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Old Aug 17, 09, 4:03 pm
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Any updates on this topic?

It is now looking more and more like we would be moving to China for a couple of years. Instead of renting we are wondering about purchasing an apartment and selling it off when we leave 2-3 years later.

Is this possible?
Any serious risks?
Any recent changes in law?
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Old Aug 17, 09, 5:50 pm
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Originally Posted by Taiwaned View Post
It is now looking more and more like we would be moving to China for a couple of years. Instead of renting we are wondering about purchasing an apartment and selling it off when we leave 2-3 years later.

Is this possible?
Any serious risks?
Any recent changes in law?

I would think with the high property prices now its questionable if
in a 2-3 year time frame you would not lose money. Renting should
get you a better place for the same cost and no risk of depreciating value.


China’s average [property] price per square meter nationwide is quite close to the average in the US. The US’s per capita income is seven times China’s urban per capita income. The nationwide average price is about three months of salary per square meter, probably the highest in the world.
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Old Aug 22, 09, 4:45 am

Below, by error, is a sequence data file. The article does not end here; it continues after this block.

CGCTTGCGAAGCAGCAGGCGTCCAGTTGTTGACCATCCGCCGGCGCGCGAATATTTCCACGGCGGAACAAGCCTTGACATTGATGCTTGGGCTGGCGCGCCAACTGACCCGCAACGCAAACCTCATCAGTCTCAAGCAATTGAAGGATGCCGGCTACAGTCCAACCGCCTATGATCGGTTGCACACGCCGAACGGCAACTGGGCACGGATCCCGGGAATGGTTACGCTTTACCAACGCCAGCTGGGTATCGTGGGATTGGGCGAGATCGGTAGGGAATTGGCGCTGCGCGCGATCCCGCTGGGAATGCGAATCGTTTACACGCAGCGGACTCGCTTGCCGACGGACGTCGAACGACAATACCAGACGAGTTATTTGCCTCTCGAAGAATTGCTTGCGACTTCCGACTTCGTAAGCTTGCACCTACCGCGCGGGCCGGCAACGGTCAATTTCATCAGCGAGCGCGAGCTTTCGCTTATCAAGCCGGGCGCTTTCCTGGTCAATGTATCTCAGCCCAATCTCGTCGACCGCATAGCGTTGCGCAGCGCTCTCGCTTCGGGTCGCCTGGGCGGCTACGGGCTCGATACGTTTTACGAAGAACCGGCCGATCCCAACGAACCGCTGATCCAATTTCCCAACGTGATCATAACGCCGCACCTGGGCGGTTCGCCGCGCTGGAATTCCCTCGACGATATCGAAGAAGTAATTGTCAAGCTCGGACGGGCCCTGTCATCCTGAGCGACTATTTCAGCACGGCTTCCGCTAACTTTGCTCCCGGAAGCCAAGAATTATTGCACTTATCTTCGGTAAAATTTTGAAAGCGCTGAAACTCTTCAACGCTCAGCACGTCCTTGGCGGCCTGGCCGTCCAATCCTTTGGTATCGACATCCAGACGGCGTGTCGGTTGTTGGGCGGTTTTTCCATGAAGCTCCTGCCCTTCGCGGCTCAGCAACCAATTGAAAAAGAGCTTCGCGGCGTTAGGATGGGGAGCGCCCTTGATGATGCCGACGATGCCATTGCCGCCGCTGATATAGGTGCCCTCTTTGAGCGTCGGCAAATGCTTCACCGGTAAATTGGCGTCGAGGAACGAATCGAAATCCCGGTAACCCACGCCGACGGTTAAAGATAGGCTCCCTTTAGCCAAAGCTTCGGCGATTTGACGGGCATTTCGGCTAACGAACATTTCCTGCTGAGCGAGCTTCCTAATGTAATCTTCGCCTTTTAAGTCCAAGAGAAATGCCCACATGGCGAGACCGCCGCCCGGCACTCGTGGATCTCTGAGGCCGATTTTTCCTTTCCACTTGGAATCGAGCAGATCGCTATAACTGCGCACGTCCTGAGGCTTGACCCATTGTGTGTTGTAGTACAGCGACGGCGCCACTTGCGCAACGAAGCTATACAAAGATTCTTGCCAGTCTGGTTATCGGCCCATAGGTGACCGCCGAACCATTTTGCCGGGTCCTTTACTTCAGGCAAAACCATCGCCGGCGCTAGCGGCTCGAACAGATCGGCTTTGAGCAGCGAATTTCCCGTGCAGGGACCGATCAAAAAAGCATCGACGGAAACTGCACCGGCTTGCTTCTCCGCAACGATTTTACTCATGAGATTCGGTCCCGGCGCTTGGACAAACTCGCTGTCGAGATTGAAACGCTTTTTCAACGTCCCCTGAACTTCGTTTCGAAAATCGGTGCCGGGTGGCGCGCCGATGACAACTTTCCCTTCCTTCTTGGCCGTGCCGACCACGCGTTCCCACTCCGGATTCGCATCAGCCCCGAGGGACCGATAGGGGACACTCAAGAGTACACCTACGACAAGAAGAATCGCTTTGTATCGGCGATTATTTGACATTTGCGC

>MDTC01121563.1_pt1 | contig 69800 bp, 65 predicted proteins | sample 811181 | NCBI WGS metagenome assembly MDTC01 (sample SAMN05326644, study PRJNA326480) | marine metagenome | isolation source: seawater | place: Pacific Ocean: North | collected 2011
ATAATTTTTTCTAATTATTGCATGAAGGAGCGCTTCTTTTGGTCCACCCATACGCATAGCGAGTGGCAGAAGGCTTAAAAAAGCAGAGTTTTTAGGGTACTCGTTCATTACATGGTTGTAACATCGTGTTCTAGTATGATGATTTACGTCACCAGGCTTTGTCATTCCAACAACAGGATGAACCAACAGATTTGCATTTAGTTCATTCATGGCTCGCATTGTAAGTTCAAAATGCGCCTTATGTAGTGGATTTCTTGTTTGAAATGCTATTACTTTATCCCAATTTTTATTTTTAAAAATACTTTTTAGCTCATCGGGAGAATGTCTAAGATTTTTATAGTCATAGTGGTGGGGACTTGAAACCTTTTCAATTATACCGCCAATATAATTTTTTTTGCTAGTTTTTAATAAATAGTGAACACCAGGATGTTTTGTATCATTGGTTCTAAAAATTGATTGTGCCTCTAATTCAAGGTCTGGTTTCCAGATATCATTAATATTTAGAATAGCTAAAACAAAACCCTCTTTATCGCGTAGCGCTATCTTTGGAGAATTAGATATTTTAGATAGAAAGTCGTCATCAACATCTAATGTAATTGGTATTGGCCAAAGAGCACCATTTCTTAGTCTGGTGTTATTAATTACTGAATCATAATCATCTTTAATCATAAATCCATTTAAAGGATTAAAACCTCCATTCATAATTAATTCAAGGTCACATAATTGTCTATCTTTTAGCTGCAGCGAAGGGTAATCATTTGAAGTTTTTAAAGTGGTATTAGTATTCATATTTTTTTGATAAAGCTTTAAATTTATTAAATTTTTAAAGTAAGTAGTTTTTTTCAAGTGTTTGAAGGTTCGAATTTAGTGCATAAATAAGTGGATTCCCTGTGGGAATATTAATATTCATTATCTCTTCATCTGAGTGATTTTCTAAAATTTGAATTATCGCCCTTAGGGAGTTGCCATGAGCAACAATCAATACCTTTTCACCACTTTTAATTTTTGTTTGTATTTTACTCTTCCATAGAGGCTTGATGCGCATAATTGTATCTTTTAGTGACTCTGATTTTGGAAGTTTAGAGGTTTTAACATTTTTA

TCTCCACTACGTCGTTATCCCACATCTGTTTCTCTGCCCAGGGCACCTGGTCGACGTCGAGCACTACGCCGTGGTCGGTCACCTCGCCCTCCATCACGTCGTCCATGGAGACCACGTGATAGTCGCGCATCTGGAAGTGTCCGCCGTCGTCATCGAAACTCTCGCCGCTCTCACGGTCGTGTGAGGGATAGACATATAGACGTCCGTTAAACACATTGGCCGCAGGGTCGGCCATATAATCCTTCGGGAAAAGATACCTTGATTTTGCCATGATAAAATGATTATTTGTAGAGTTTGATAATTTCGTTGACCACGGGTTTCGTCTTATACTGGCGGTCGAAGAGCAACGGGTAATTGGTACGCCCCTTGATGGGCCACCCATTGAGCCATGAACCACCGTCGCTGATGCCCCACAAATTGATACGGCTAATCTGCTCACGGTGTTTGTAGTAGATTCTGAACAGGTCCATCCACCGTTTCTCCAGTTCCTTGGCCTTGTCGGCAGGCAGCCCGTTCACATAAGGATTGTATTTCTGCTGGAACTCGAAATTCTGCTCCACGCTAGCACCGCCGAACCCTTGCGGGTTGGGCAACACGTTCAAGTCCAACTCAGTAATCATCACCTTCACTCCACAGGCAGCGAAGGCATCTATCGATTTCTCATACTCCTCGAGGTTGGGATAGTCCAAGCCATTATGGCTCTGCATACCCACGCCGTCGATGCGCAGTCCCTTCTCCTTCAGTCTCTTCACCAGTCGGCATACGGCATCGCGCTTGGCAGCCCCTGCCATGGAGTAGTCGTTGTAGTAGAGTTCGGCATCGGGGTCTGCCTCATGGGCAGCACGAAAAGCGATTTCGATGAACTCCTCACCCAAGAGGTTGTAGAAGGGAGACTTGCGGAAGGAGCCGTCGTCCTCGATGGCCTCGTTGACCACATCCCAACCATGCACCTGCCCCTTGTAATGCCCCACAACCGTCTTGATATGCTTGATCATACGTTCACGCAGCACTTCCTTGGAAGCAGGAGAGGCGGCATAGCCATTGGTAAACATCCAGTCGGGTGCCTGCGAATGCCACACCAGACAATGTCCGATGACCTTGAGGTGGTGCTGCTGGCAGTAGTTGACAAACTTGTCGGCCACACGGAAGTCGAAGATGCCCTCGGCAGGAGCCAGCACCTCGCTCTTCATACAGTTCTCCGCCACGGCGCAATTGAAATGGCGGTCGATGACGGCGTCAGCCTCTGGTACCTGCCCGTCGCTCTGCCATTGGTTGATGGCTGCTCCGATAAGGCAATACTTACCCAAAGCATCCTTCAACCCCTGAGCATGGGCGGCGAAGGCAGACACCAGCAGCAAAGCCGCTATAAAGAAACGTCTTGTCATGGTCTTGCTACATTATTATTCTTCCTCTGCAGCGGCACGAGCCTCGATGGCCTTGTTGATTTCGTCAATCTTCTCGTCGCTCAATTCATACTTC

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Originally Posted by Taiwaned View Post
It is now looking more and more like we would be moving to China for a couple of years. Instead of renting we are wondering about purchasing an apartment and selling it off when we leave 2-3 years later.

Is this possible?
Any serious risks?
Any recent changes in law?

1) Legally possible only after living here for one year. If you are ethnic Chinese, from Taiwan, etc, you may be able to circumvent this.
2) Serious risk of losing money. Actually, for a short period of time as you describe, it is quite likely that you will lose money after you figure in transaction costs/taxes/financing/etc.
3) Chinese gov't, as part of effort to keep propping up the residential real estate market, rescinded tougher rules on foreign buyers instituted back in 2006. Until end of this year, things are more relaxed for foreigners who want to buy. No word on whether this relaxation will revert back to restrictive on Jan 1.

As somebody with some experience in the Chinese real estate and construction market, I strongly advise you to NOT consider any purchase of property here, unless you are planning to reside in China in your purchase for a minimum of 5-6 years. Even then, you would have to be careful where you purchased and for what settlement price. Asking prices for property in major cities is unreasonably high, given the current economic conditions. On the other hand, rents are lower compared to a year or so ago, particularly for upscale properties of the kind you would feel comfortable in--this subset of the market is generally overbuilt. The best time to have purchased property for capital appreciation purposes in the first-tier cities was probably 2003-2005...after that, prices started escalating too much too fast.
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Old Aug 23, 09, 12:45 pm
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Thanks for the insight.

Is it possible to own a property and NOT be a resident of China? For example, if we were to purchase an apartment and live there for the duration that we are in China and then rent/lease it out for the long term afterwards.